dee_burris: (Default)
2010-10-31 06:19 pm

Mary C Dunn Callaway Williams

She is my great great grandmother.


She is also my most challenging "brick wall."

All the historic documents say she was born in Georgia, but that is as far as it goes. She was born 5 January 1849, and died at the age of 80, on 9 April 1929. According to her obituary, she was blind for several years before her death.


I have never been able to find out the identities of her parents and/or siblings. I hoped to find out by reviewing her death certificate. The informant for the certificate was Mary's son, Ruben Ned Williams. On it, Ned said Mary's father's name was Mr. Dunn. He did not know what her mother's name was.

And I don't believe that.

Mary was first married to my great great grandfather, Allen Mason Lowery Callaway. They married on 8 September 1866 in Clark Co., AR. Because Mary was still a minor, the family she lived with gave permission for, and witnessed her marriage. But they were not named in the marriage certificate.


Mace Callaway died on 15 February 1877, leaving Mary and their daughter, Julia Ann Callaway. I have found no evidence of other children borne to them - either live or stillbirths.

On 13 July 1878, Mary Dunn Callaway married David Andrew Williams in Clark Co., AR. David was a widower himself, and had a daughter from his marriage to Martha L Canady, named Mary Etta (Marietta) Williams. He and Mary had two sons, Ruben Ned and William Andrew Williams, before he died on 23 January 1888 in Clark County.

Mary's granddaughter, Addie Louise Herrington Burris, was my paternal grandmother. Mary lived with my grandmother when Louise was a child, and all my life, I was told by my grandmother that Mary was her "Indian grandmother." There were two members of my family who felt that while my grandmother did not intentionally lie, she was mistaken about Mary's ethnic origins.

One of my aunts took a DNA test several months ago to try and resolve the issue of Mary's ethnic origins.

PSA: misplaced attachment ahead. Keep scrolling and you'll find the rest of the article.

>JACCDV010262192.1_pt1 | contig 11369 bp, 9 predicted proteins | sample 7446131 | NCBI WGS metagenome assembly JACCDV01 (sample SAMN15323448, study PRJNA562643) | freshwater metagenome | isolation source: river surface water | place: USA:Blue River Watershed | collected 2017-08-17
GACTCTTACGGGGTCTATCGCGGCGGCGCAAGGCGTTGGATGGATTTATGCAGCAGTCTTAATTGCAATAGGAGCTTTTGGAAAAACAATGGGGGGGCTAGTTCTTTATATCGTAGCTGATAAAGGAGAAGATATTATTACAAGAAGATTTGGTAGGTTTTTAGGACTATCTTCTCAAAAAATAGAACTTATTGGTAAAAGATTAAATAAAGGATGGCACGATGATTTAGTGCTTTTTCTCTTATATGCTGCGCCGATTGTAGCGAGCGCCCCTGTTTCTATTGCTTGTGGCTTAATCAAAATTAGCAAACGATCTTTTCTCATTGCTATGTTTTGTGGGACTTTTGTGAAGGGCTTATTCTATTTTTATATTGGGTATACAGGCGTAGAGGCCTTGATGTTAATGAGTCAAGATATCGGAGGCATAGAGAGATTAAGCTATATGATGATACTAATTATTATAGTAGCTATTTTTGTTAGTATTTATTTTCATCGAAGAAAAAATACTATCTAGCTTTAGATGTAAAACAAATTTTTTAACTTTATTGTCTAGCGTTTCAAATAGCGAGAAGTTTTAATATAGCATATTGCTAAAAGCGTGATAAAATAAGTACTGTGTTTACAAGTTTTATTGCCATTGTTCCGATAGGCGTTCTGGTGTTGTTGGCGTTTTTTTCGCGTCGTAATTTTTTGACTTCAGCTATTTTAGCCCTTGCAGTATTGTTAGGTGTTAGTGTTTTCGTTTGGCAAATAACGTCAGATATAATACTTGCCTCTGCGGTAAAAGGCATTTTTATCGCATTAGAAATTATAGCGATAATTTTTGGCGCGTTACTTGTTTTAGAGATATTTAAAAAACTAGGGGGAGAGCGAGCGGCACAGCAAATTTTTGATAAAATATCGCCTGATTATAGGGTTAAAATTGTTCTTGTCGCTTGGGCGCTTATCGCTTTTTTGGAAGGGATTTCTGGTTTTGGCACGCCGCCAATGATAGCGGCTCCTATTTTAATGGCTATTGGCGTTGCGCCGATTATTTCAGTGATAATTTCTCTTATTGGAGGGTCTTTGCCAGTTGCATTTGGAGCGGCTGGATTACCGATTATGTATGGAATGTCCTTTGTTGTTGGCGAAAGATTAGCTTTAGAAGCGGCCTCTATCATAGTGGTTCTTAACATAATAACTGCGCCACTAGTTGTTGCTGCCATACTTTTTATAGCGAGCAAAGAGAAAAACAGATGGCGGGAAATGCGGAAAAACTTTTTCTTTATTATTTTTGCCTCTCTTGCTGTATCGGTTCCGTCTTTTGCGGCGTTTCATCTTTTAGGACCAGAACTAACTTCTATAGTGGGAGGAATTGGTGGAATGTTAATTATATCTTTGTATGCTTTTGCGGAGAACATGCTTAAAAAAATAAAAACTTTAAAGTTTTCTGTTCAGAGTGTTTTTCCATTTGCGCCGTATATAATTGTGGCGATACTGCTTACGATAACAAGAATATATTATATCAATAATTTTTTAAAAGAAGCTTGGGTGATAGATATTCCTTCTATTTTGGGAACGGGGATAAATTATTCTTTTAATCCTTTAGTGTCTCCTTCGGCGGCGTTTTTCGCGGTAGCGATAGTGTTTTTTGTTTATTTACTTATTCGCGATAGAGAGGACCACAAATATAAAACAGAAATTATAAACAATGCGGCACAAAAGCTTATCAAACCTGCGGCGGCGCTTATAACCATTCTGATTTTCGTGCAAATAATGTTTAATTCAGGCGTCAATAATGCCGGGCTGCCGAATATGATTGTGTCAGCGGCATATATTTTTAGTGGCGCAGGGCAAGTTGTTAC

Grandma was right about that.
dee_burris: (Default)
2010-10-31 06:28 pm
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When history comes home...

It was the first Saturday in April, just a little over a year ago. I remember that it was cool and overcast, so instead of going to work in the garden, I decided to work on the family tree.

I decided to fill out some of the great and grand uncles and aunts, and second, third and fourth cousins of my Wharton clan.

And I immediately started finding their tracks. . . I was blowing along quite nicely until I ran into a particular website. Someone else had been researching the same branch, and had listed the date of death of nearly 20 people in the family as September 1857. They were two Wharton sisters, their husbands and kids.

And I thought, "How lazy is that?" I almost closed the browser, but decided to keep it open while I checked one of my favorite research sites - Find A Grave.

The date of death was correct.

The location stunned me.

Mountain Meadows, UT, on September 11, 1857.

The Mountain Meadows massacre.

Three little bitty daughters from the family of Lorenzo Dow and Nancy Jane (Wharton) Dunlap were allowed to live, as were two of their small cousins from the family of Jesse and Mary M (Wharton) Dunlap. All five girls were too young to identify their attackers. One of them was only a month old at the time of the massacre, and none were older than seven.

Out of a wagon party of nearly 140 people, only 18 children were spared.

Two years later, in September of 1859, the United States Army went back to Utah and brought 17 of those kids back to their extended families in Arkansas and Missouri.

In 1894, one of the soldiers, Capt James Lynch, married one of the little girls he saved in 1859 - my great-grandmother's second cousin. Her name was Sarah.

He was 74 and she was 38. According to her memorial, she was never able to work through the fear, pain and trauma of the massacre. It affected her physically, psychologically, and emotionally for the remainder of her life.

She died in 1901, he in 1910.

I've left virtual candles on the Dunlap memorials.

If you wish, you can too...